Once your level term period ends, you can choose to renew the policy for a specific amount of time each year, or convert it into a permanent policy (which will usually have a higher premium). You can also add life insurance riders to your term life policies which can provide additional coverage on top of the base policy.

4. Premium Payment Term

Once the underwriting process is complete, you’ll receive a life insurance policy that’s been approved based on the information provided in your application, phone interview and medical exam. Then you’ll need to decide what features and riders are important to you.

The premium payment term is the period over which the life insurance premiums must be paid to keep the coverage active. This period may be shorter than, equal to or longer than the policy term and can also be a set number of years.

With permanent policies like whole life or universal, the premium payment term is usually lifelong. This type of policy builds cash value over time and, depending on the assumptions made, can be used to partially or completely pay for future premiums. If you’re looking for an easy way to cover future expenses, this is a good option. However, this type of life insurance is usually more expensive than term coverage.

5. Riders

A rider is an add-on to a life insurance policy that allows you to customize the coverage to your specific needs. Some riders can significantly increase the premium, while others are relatively inexpensive.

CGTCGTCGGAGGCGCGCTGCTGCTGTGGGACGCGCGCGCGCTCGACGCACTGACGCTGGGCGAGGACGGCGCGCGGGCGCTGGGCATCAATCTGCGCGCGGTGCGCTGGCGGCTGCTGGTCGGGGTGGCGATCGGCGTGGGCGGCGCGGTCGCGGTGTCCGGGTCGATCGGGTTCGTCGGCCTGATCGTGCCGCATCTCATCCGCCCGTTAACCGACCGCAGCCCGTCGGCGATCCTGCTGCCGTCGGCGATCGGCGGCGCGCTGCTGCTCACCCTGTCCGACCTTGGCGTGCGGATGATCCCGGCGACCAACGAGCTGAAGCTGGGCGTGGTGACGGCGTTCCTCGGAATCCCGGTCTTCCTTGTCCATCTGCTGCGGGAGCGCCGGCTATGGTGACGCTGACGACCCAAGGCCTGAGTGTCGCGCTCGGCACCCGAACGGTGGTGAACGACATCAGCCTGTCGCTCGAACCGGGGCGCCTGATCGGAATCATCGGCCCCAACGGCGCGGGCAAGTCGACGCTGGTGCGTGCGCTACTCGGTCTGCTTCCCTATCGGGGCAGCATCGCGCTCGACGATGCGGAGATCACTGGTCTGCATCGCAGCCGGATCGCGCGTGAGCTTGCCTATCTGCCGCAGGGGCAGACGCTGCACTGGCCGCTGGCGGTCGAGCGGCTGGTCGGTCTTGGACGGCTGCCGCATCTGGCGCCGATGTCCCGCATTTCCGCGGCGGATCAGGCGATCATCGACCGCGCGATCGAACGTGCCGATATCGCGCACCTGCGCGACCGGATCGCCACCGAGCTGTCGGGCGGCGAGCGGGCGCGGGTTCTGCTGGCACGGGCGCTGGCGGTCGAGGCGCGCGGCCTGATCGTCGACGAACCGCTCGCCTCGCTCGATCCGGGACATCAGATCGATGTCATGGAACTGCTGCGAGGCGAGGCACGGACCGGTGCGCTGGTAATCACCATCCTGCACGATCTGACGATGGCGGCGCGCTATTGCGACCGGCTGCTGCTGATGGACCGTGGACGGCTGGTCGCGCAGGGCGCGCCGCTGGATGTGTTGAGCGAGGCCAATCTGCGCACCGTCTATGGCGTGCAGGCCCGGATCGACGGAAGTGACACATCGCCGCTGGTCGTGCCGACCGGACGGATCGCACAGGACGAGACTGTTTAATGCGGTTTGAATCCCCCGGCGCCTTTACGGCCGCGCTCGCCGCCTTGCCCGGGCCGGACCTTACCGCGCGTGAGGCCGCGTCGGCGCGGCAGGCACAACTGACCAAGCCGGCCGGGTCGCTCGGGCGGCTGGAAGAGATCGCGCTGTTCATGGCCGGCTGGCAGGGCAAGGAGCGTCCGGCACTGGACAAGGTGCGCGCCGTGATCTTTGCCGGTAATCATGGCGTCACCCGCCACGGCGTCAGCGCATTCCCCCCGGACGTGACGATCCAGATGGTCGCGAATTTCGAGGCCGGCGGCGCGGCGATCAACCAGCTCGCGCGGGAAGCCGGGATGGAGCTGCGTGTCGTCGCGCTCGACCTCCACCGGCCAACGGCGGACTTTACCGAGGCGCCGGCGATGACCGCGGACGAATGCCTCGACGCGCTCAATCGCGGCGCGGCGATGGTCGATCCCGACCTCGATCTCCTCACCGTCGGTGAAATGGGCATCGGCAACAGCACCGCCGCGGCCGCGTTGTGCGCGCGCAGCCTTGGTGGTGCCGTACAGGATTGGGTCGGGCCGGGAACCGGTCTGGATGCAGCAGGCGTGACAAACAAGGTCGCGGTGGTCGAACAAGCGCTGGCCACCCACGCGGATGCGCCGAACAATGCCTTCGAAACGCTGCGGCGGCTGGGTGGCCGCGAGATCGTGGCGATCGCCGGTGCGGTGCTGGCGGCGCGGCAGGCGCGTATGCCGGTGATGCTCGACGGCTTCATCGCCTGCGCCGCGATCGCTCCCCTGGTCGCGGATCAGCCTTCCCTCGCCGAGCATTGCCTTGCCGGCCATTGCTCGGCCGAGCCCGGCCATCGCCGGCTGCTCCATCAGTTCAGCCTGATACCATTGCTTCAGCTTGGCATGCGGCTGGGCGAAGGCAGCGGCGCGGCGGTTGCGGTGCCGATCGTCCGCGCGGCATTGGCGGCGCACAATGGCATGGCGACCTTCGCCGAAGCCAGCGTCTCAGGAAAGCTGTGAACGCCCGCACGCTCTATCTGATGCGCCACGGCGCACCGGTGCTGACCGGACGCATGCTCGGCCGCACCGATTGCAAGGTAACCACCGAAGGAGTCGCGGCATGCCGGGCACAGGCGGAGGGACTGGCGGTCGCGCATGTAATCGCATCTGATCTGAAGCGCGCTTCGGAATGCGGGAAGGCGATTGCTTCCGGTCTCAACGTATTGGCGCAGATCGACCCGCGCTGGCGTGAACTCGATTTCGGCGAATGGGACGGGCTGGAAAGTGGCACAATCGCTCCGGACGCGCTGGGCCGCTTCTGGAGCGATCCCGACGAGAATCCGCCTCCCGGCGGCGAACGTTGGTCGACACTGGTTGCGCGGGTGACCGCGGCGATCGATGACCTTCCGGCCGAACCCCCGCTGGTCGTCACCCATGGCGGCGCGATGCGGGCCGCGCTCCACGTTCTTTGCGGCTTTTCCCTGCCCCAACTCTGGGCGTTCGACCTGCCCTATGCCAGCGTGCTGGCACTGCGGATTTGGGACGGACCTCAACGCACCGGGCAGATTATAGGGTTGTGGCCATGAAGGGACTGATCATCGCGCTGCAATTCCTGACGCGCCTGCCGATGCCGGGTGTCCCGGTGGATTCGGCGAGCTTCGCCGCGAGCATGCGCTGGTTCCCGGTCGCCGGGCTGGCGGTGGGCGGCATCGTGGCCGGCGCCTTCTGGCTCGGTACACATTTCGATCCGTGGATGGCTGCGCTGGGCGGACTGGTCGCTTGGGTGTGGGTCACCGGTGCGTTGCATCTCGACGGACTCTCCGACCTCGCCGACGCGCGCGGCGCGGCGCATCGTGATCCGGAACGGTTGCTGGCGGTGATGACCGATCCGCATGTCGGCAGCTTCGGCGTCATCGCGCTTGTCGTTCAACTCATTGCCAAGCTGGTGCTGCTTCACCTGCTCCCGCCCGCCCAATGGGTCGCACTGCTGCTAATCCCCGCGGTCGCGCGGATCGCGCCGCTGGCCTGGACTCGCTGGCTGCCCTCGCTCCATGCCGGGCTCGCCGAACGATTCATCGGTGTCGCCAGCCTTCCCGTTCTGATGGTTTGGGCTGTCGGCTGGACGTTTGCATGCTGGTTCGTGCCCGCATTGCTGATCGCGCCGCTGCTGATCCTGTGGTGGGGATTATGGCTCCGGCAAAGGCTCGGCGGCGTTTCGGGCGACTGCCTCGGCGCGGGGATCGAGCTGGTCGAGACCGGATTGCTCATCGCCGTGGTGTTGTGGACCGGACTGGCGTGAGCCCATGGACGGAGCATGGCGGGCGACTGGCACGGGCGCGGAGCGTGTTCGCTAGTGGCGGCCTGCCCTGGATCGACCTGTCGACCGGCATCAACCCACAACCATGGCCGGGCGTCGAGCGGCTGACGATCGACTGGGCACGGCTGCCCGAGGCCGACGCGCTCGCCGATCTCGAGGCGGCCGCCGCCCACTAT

The exact types of life insurance riders vary from insurer to insurer, but some common ones include the return of premium rider and child protection rider. Some riders are more specialized, such as the family income rider that adjusts how the death benefit is paid (for example, in monthly installments, much like an income).

A financial advisor or insurance professional can help you understand your options and evaluate whether any life insurance riders make sense for your situation. While riders come at an extra cost, most provide added value that can help you meet your personal and family goals.

6. Beneficiaries

As you’re considering policy options, it’s important to think about what your beneficiaries will need from the death benefit. This can help you determine how much coverage to buy. Generally, financial planners recommend getting enough coverage to pay off your mortgage, debt, children’s college expenses and other major obligations.

Once you’ve decided how much coverage to buy, it’s important to select a beneficiary. Beneficiaries can be primary or contingent, with the latter receiving the death benefit only if the primary beneficiary dies before you.

Also consider whether you want to add riders, which can provide supplementary benefits and protection at an additional cost. Examples include living benefits2, which let you access a portion of your death benefit while still alive, and terminal illness coverage. It’s also a good idea to review your beneficiaries regularly. Changes in life events, like births, divorces or remarriages, may indicate that it’s time to update your policy.